As the dust was settling in December, Jia held an all-hands meeting where he announced that he was taking over as CEO, filling a role that had ostensibly been empty since the company was founded. He also announced that the company received an investment of around $1 billion.
That figure later turned out to be closer to $1.5 billion, according to Business Insider, though Faraday has received less than half so far as the full amount is tied to certain production milestones. Still, it’s enough for the company to set its sights back on producing a luxury EV.
The money has also helped the company make some amends. Faraday Future has paid back the $14 million rescue loan, according to documents obtained by The Verge. The company has also paid back part of the debt owed to some of its suppliers, according to sources familiar with the matter, and the company recently held a “supplier summit” where it met with many of these companies face to face. Faraday Future is also continuing to promote and give raises to employees who are thinking about leaving, according to multiple people still inside the company.
Faraday Future has also renewed its sights on selling its cars in China, with Jia saying at the supplier summit that the company wants to pursue a “dual-home market” strategy. The company’s split personality between its western and Chinese ambitions has long caused tension inside the company, with signs of a rift showing as recently as January. But with Jia now firmly in control, the company no longer seems as hyper-focused on the American market.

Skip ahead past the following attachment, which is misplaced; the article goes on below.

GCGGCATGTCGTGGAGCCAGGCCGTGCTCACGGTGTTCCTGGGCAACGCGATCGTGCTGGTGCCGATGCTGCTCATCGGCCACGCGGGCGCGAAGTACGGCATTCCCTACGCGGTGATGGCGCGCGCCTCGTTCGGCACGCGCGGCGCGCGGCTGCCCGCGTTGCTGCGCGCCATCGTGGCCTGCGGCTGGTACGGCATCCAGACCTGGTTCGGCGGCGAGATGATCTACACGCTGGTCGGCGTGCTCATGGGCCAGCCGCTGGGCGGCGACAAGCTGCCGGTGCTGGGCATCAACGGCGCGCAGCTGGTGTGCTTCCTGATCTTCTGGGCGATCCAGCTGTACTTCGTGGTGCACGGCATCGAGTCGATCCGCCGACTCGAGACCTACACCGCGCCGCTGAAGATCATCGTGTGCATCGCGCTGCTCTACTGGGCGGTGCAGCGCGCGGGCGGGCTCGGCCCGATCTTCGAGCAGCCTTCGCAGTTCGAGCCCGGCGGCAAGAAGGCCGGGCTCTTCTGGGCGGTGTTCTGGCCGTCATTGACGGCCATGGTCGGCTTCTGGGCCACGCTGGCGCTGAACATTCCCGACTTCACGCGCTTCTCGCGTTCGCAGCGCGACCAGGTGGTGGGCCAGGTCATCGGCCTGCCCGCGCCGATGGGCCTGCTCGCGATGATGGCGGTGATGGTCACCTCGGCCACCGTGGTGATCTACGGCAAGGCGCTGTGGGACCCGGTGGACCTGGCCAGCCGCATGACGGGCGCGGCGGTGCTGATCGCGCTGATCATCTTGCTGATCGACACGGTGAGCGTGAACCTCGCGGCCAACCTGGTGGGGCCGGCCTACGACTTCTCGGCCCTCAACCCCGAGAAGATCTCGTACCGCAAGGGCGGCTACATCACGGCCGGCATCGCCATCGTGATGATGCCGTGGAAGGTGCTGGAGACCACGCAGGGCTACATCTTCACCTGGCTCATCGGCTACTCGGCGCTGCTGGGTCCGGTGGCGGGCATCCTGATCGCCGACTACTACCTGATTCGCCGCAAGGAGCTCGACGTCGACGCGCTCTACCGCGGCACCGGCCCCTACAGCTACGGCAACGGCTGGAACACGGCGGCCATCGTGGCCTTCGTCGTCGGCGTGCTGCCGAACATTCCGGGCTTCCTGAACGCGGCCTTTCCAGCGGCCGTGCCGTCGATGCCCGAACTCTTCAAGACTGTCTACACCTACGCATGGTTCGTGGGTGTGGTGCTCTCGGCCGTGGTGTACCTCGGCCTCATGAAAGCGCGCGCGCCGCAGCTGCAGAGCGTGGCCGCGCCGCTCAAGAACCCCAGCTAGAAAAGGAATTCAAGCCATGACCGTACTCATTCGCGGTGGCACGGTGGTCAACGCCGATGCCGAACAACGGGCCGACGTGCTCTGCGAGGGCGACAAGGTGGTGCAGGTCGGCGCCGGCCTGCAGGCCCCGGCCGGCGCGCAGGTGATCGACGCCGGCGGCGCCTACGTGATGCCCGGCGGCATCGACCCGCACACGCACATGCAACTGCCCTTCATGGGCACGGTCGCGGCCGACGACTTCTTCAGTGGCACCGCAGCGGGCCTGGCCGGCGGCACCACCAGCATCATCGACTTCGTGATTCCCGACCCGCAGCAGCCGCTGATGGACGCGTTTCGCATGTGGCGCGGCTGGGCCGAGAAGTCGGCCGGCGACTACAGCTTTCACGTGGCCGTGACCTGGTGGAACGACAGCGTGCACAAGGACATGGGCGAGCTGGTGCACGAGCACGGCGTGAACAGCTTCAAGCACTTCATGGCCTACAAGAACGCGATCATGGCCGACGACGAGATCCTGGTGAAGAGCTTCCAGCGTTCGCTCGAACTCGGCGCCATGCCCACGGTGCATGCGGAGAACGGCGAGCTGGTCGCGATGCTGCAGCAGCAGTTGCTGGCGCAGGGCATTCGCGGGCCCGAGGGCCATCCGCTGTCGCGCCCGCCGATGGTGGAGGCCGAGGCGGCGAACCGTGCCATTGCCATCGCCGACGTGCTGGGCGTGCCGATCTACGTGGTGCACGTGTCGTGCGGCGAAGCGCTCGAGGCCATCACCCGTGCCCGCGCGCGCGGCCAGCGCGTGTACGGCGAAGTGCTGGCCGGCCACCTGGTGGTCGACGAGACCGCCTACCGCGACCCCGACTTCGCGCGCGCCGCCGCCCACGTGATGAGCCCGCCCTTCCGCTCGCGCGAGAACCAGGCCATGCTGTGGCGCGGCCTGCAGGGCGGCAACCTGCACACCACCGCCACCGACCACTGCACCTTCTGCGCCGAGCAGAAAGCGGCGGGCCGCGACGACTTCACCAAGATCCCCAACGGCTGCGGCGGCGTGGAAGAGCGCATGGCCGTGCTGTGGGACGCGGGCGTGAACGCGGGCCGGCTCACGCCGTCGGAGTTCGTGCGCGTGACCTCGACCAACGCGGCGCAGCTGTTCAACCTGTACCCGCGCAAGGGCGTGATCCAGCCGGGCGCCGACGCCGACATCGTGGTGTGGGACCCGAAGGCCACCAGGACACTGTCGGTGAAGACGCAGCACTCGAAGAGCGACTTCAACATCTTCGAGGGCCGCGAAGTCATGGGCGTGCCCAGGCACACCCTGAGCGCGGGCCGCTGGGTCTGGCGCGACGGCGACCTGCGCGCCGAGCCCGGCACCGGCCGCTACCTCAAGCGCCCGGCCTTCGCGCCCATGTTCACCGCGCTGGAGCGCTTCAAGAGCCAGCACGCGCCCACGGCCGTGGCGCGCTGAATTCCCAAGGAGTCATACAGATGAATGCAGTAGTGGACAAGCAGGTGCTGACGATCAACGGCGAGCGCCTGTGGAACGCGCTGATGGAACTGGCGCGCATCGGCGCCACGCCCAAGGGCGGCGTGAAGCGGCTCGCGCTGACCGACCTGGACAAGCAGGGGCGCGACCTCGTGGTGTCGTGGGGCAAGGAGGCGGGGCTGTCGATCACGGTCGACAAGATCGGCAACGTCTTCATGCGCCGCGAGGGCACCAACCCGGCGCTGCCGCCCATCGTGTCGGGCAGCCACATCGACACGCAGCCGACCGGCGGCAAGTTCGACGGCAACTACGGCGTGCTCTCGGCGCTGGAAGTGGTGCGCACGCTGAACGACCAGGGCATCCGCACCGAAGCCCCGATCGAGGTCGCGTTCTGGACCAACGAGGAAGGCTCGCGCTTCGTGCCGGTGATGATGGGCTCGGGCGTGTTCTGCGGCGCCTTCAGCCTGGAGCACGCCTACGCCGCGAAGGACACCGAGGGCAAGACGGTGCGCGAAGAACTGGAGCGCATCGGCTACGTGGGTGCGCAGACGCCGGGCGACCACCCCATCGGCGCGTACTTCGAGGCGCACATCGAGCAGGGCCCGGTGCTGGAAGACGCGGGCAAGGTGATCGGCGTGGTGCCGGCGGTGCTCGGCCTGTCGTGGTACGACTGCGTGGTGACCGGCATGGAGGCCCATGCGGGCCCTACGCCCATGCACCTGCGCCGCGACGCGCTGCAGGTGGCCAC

Jia is still in hot water with both creditors and the government in China, so it’s unclear how he would approach entering what is the largest EV market in the world right now. He could have just been referring to LeEco’s EV effort, LeSee. Faraday Future shares intellectual property and employees with LeSee, and The Verge learned late last year that the Chinese car was at one point even going to be produced at Faraday’s factory. Either way, Jia’s nephew, who is also now the company’s controlling shareholder, has been back in China and Hong Kong working out deals, according to two sources with direct knowledge of the situation.
Whatever happens in China, Faraday Future finally appears ready to pursue production of its expensive, but ludicrously fast EV in California. Meanwhile, the city of Hanford has been waiting. The Pirelli plant had been largely dormant for over 15 years, and Faraday Future promised north of 1,000 jobs once the factory is up and running. “I don’t think anybody envisioned that it would just be smooth sailing, you know, unicorns and rainbows,” city manager Darrel Pyle told The Verge late last year. “We look at our role as a role of support in bringing the business venture to fruition.”
But as Faraday Future tries to get back on track, it’s still dealing with plenty of issues from its past. A lawsuit with Krause’s new company is ongoing, and another one involving allegations of sexual harassment is scheduled for trial in December. And some suppliers still haven’t been paid. One subcontractor who spoke to The Verge was part of a contract worth millions of dollars that dates back to late 2016. But this person says not one invoice was paid. “The part that pisses me off is that Faraday continues to hire people, and hire vendors, knowing full well that they haven’t paid past vendors,” this person said. “If they go belly up, and chances are they’re gonna, then we don’t get anything.”